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5. Attitudes and Attribution Across Culture (Jan 23).pdf

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PSYC 2310
Saba Safdar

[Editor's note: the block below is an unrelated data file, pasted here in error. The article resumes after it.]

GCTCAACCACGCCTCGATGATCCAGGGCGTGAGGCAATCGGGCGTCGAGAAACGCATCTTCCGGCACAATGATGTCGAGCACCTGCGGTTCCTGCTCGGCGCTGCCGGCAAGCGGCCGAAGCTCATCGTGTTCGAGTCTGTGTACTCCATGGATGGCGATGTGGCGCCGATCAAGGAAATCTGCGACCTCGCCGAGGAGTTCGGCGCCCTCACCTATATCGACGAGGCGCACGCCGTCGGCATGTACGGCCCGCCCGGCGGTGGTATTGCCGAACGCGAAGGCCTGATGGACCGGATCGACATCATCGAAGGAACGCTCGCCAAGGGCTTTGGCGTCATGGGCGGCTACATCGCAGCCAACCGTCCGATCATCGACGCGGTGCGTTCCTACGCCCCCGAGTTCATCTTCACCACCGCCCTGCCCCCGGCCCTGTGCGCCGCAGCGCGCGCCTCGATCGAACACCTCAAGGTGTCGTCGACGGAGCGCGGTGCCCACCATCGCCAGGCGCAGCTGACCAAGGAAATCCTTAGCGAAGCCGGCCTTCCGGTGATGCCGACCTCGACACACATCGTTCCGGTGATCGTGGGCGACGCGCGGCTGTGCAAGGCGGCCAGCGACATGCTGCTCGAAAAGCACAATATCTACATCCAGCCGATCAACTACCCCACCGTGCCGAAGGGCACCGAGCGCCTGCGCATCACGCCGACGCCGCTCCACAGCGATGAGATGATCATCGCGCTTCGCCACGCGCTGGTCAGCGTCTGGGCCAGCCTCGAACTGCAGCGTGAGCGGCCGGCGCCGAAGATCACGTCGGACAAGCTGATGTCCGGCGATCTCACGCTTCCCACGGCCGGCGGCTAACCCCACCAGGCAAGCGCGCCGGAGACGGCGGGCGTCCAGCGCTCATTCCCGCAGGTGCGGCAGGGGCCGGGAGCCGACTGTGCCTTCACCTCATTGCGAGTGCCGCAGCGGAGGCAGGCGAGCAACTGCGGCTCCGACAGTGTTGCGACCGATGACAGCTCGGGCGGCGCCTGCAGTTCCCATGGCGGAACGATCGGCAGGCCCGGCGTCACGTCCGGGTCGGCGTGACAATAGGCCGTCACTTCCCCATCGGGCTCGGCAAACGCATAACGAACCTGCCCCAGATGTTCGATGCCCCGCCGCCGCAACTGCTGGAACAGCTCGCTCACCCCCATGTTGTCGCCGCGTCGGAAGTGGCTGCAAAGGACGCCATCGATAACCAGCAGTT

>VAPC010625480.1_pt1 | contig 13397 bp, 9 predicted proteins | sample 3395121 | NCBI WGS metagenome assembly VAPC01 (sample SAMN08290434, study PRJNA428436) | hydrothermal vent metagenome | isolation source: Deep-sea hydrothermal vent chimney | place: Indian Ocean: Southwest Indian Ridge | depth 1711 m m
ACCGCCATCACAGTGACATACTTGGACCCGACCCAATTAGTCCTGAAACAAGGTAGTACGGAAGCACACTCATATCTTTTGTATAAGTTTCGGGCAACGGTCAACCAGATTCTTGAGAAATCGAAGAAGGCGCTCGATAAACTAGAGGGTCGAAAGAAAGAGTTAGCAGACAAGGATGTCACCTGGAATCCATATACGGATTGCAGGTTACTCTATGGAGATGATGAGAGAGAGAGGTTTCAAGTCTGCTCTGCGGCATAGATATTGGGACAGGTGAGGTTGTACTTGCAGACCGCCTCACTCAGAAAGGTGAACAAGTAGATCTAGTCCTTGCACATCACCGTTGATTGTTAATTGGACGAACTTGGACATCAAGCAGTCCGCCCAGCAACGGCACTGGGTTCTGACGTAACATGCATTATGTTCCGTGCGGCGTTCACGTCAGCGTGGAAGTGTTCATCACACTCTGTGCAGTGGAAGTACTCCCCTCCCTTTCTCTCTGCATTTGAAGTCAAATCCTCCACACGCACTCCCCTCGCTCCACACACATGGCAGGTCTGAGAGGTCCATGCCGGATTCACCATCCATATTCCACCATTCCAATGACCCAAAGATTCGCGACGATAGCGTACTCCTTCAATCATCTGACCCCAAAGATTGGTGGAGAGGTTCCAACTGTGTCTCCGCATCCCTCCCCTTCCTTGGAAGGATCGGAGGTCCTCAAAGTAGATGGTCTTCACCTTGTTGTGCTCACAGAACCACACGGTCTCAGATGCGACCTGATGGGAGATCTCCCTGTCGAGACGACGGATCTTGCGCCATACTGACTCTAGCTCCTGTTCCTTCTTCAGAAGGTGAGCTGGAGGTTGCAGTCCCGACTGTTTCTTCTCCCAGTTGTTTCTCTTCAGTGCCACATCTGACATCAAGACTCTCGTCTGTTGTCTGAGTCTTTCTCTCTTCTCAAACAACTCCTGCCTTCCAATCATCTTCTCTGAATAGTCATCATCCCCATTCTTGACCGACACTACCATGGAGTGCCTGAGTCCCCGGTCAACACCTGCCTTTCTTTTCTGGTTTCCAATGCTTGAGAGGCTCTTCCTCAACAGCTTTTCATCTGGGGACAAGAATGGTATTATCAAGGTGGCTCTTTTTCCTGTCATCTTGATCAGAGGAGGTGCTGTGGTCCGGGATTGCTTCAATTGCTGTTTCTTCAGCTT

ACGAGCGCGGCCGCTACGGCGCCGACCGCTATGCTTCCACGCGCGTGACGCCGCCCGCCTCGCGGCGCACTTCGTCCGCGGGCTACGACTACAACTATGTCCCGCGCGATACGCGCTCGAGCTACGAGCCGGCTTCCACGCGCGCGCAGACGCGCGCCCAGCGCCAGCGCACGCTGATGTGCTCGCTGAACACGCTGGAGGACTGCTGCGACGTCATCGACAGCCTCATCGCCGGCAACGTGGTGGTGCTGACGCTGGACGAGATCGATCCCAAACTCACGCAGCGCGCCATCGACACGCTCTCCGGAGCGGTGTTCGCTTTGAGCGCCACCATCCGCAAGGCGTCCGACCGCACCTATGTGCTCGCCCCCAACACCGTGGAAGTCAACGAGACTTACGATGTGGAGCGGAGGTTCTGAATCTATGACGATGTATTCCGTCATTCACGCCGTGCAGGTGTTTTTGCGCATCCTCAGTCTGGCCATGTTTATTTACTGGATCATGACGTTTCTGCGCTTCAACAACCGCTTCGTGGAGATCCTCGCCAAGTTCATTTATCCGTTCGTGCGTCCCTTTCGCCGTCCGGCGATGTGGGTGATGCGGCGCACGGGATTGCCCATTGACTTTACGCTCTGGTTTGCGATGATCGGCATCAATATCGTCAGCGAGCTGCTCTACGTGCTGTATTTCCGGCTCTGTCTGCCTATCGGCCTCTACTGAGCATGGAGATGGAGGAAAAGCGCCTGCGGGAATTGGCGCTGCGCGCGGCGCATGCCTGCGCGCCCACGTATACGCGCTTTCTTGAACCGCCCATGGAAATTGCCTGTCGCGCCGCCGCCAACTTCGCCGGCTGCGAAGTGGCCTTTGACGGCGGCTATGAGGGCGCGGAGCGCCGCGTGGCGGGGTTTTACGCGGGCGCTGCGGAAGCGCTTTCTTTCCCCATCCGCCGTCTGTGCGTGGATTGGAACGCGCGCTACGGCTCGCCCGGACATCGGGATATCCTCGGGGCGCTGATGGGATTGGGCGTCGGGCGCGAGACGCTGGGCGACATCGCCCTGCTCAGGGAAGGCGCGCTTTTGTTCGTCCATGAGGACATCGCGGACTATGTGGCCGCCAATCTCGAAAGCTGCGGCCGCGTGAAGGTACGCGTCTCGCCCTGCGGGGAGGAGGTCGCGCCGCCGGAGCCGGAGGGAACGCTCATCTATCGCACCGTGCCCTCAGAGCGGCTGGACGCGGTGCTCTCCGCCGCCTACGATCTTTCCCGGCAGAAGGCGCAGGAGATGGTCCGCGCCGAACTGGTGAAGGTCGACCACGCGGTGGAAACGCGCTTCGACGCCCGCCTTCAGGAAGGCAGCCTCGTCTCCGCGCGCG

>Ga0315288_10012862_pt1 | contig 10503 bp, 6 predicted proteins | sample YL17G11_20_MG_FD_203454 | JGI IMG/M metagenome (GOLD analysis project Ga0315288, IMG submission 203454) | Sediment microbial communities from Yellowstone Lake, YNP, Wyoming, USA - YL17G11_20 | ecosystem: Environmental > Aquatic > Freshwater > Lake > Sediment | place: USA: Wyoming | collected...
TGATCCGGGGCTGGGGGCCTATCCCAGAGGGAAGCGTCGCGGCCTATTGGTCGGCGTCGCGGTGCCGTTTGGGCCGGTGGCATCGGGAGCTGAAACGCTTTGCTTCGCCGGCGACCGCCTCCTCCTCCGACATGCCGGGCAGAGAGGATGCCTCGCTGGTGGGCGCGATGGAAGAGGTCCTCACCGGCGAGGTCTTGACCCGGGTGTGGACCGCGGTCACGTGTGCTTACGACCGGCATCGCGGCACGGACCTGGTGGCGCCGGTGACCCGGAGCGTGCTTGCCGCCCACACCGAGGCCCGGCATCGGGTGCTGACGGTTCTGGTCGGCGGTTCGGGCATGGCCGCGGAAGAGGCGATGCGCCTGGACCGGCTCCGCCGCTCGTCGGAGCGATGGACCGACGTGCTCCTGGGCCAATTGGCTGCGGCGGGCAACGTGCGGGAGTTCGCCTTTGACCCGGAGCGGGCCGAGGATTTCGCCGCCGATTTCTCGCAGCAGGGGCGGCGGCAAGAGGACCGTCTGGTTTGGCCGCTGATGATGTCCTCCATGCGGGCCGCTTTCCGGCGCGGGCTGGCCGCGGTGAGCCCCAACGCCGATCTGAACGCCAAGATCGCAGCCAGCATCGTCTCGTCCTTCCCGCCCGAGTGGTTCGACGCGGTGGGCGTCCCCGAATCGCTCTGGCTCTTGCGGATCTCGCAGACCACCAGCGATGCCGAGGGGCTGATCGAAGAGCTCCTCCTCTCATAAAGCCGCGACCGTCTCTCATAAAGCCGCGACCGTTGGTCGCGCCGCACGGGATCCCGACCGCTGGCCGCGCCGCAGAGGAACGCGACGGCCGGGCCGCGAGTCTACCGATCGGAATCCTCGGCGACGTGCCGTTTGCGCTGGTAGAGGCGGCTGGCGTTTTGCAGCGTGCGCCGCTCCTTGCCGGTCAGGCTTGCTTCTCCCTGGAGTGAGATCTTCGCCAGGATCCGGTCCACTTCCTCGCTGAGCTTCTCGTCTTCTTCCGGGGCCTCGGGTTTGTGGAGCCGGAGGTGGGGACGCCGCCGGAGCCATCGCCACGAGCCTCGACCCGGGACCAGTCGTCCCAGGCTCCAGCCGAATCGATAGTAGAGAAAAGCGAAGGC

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PSYC*2310▯ Thursday, January 23, 2014▯ Attitudes and Attribution Across Culture▯ ▯ -aking Attributions in Intercultural Interactions▯ -ypes of explanations:▯ ability:▯ - how smart/talented someone is▯ - task difficulty:▯ - how difficult it was to achieve the desired outcome▯ - effort:▯ - how much work was put into the task▯ - luck▯ - cultures tend to use different explanations for success and failure▯ - Isomorphic attribution (Triandis, 1977)▯ - when you make an attribution about the past, the actor also makes the same attribution▯ - consistency between interpretation and person engaging in that behaviour ▯ - example: friend is sick in hospital- send friend flowers and card: attribution made about relationship between friends: they are distant (if they were close, they would have gone to the hospital)▯ - example: Japanese ▯ ▯ Cultural Style of Attribution▯ - in individualistic cultures people tend to focus on the individual as determining the cause of behaviour:▯ - people attribute success to ability and failure to external factors▯ - in collectivistic cultures people tend to give greater emphasis to external causes of individual behaviour▯ - people attribute success to help from others and failure to the lack of effort▯ ▯ Must Thank the Country!▯ - Zhou Yang, 18, received Gold Medal in the women’s 1500 metres short-track speed skating in Vancouver Winter Olympics (2010)▯ - people should put country first, enhance moral education of our acts▯ ▯ Fundamental Attribution Error▯ - is it possible that the fundamental attribution error is a uniquely western phenomenon?▯ - Joan Miller (1984):▯ - participants: American and Asian Indians of varying ages▯ - they had to describe the cause of actions they had observed in lives▯ - age 8: no difference between American and Asians▯ - as the individuals become socialized in their own culture, internal attribution significantly increases in Americans▯ - Americans: more internal attribution when thinking about various attributions in their lives▯ - opposite in external attribution: Indians tend to make more external attribution as they are socialized in Indian culture ▯ ▯ Masuda and Nisbett’s Study (2001)▯ - results:▯ - both American and Japanese college students recalled details about the focal fish to a nearly equal extent ▯ - Japanese students, however, reported more details about the supporting cast in the - background▯ Americans: one fish leading the others, Japanese: one fish being chased by others ▯ ▯ Bicultural Identity▯ - how bicultural individuals make attributions for human behaviour?▯ - (Hong, Morris, Chiu, and Benet-Martinez, 2000)▯ - some shown series of images of American culture, some shown series of images of Chinese culture ▯ ▯ Attribution of Bicultural Individuals▯ - when shown American images, less likely to make situational attribution▯ - when shown Chinese images, more likely to say that the fish was being chased by other fish▯ ▯ Hong et al. Study▯ - results: ▯ - those with bicultural identity made more situational attribution when Chinese images were presented and less situational attribution when American images were given ▯ - conclusion: ▯ - social perceptions are fluid and depend on which culture is brought to mind▯ ▯ Self-Serving Attributions▯ - “I succeed because I am smart”▯ - self serving attributions:▯ - the tendency of explaining one’s success to internal disposition factors and one’s failure to external situational factors▯ - functions of self-serving bias:▯ - defending one’s action:▯ - Sande, Goethals, Ferrarj, and Worth (1989)▯ - ask American student of American navy in international waters▯ - answers: to keep international peace, save animals▯ - ask American student of Russian navy in international waters▯ - answers: to spy on other countries, develop nuclear power▯ - overestimate one’s contribution and under-estimating other’s contributions▯ - Ross and Sicoly (1979):▯ - students given a list of 20 chores to be done around the house▯ - eac
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